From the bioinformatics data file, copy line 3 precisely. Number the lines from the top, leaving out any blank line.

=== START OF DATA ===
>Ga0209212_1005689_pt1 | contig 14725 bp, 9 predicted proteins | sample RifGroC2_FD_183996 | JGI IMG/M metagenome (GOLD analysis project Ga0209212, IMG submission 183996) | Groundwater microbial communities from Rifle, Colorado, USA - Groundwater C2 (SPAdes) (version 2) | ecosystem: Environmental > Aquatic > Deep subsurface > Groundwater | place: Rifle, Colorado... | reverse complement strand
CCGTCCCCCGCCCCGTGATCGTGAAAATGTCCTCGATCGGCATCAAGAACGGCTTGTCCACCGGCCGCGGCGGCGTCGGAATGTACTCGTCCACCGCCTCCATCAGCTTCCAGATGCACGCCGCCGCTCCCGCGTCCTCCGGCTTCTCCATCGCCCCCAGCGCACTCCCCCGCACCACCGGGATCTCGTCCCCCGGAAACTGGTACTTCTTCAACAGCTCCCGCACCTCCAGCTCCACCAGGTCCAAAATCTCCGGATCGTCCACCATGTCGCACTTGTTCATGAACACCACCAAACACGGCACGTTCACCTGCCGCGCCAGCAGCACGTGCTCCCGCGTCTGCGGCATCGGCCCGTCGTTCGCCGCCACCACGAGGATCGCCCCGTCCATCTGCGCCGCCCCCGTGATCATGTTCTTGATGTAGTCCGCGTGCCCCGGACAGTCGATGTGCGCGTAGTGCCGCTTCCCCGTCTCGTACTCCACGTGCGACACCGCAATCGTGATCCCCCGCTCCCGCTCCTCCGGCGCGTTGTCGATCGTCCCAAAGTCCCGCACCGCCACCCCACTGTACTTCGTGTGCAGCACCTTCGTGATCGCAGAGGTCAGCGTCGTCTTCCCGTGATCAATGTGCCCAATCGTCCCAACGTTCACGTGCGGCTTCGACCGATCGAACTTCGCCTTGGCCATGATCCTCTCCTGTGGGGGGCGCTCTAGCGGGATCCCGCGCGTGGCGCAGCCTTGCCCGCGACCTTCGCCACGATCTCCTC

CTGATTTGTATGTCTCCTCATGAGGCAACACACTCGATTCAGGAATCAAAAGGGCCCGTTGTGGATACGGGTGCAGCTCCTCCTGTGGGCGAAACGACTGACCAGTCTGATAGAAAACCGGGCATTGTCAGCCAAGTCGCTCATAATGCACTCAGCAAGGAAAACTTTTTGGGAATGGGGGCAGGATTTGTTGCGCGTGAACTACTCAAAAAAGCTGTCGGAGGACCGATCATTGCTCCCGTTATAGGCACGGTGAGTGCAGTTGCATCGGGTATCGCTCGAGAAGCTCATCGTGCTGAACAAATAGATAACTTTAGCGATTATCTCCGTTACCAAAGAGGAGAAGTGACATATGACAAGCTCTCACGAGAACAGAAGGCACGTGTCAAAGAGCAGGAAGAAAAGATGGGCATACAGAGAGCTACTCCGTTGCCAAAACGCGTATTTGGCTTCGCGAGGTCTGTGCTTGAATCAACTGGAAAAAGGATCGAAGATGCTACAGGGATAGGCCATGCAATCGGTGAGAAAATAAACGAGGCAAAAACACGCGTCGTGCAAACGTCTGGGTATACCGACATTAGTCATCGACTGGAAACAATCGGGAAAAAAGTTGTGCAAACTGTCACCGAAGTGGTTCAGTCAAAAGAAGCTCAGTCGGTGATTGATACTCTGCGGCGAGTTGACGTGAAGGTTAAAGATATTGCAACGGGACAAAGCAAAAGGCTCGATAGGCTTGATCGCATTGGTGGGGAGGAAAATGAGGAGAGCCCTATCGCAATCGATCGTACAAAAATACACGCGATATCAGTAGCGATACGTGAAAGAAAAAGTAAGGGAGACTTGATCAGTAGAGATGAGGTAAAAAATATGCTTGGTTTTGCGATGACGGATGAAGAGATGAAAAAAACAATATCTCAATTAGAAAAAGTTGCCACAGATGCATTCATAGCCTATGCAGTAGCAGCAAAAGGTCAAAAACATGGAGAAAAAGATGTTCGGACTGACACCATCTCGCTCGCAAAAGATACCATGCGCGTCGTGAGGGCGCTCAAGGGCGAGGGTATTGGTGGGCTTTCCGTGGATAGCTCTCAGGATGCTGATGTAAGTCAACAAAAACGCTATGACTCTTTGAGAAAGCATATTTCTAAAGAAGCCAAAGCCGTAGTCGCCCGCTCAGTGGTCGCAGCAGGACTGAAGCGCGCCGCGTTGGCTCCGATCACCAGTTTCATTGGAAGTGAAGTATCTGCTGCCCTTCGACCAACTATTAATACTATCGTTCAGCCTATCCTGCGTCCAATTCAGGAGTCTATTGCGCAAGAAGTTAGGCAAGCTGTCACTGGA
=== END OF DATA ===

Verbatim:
CTGATTTGTATGTCTCCTCATGAGGCAACACACTCGATTCAGGAATCAAAAGGGCCCGTTGTGGATACGGGTGCAGCTCCTCCTGTGGGCGAAACGACTGACCAGTCTGATAGAAAACCGGGCATTGTCAGCCAAGTCGCTCATAATGCACTCAGCAAGGAAAACTTTTTGGGAATGGGGGCAGGATTTGTTGCGCGTGAACTACTCAAAAAAGCTGTCGGAGGACCGATCATTGCTCCCGTTATAGGCACGGTGAGTGCAGTTGCATCGGGTATCGCTCGAGAAGCTCATCGTGCTGAACAAATAGATAACTTTAGCGATTATCTCCGTTACCAAAGAGGAGAAGTGACATATGACAAGCTCTCACGAGAACAGAAGGCACGTGTCAAAGAGCAGGAAGAAAAGATGGGCATACAGAGAGCTACTCCGTTGCCAAAACGCGTATTTGGCTTCGCGAGGTCTGTGCTTGAATCAACTGGAAAAAGGATCGAAGATGCTACAGGGATAGGCCATGCAATCGGTGAGAAAATAAACGAGGCAAAAACACGCGTCGTGCAAACGTCTGGGTATACCGACATTAGTCATCGACTGGAAACAATCGGGAAAAAAGTTGTGCAAACTGTCACCGAAGTGGTTCAGTCAAAAGAAGCTCAGTCGGTGATTGATACTCTGCGGCGAGTTGACGTGAAGGTTAAAGATATTGCAACGGGACAAAGCAAAAGGCTCGATAGGCTTGATCGCATTGGTGGGGAGGAAAATGAGGAGAGCCCTATCGCAATCGATCGTACAAAAATACACGCGATATCAGTAGCGATACGTGAAAGAAAAAGTAAGGGAGACTTGATCAGTAGAGATGAGGTAAAAAATATGCTTGGTTTTGCGATGACGGATGAAGAGATGAAAAAAACAATATCTCAATTAGAAAAAGTTGCCACAGATGCATTCATAGCCTATGCAGTAGCAGCAAAAGGTCAAAAACATGGAGAAAAAGATGTTCGGACTGACACCATCTCGCTCGCAAAAGATACCATGCGCGTCGTGAGGGCGCTCAAGGGCGAGGGTATTGGTGGGCTTTCCGTGGATAGCTCTCAGGATGCTGATGTAAGTCAACAAAAACGCTATGACTCTTTGAGAAAGCATATTTCTAAAGAAGCCAAAGCCGTAGTCGCCCGCTCAGTGGTCGCAGCAGGACTGAAGCGCGCCGCGTTGGCTCCGATCACCAGTTTCATTGGAAGTGAAGTATCTGCTGCCCTTCGACCAACTATTAATACTATCGTTCAGCCTATCCTGCGTCCAATTCAGGAGTCTATTGCGCAAGAAGTTAGGCAAGCTGTCACTGGA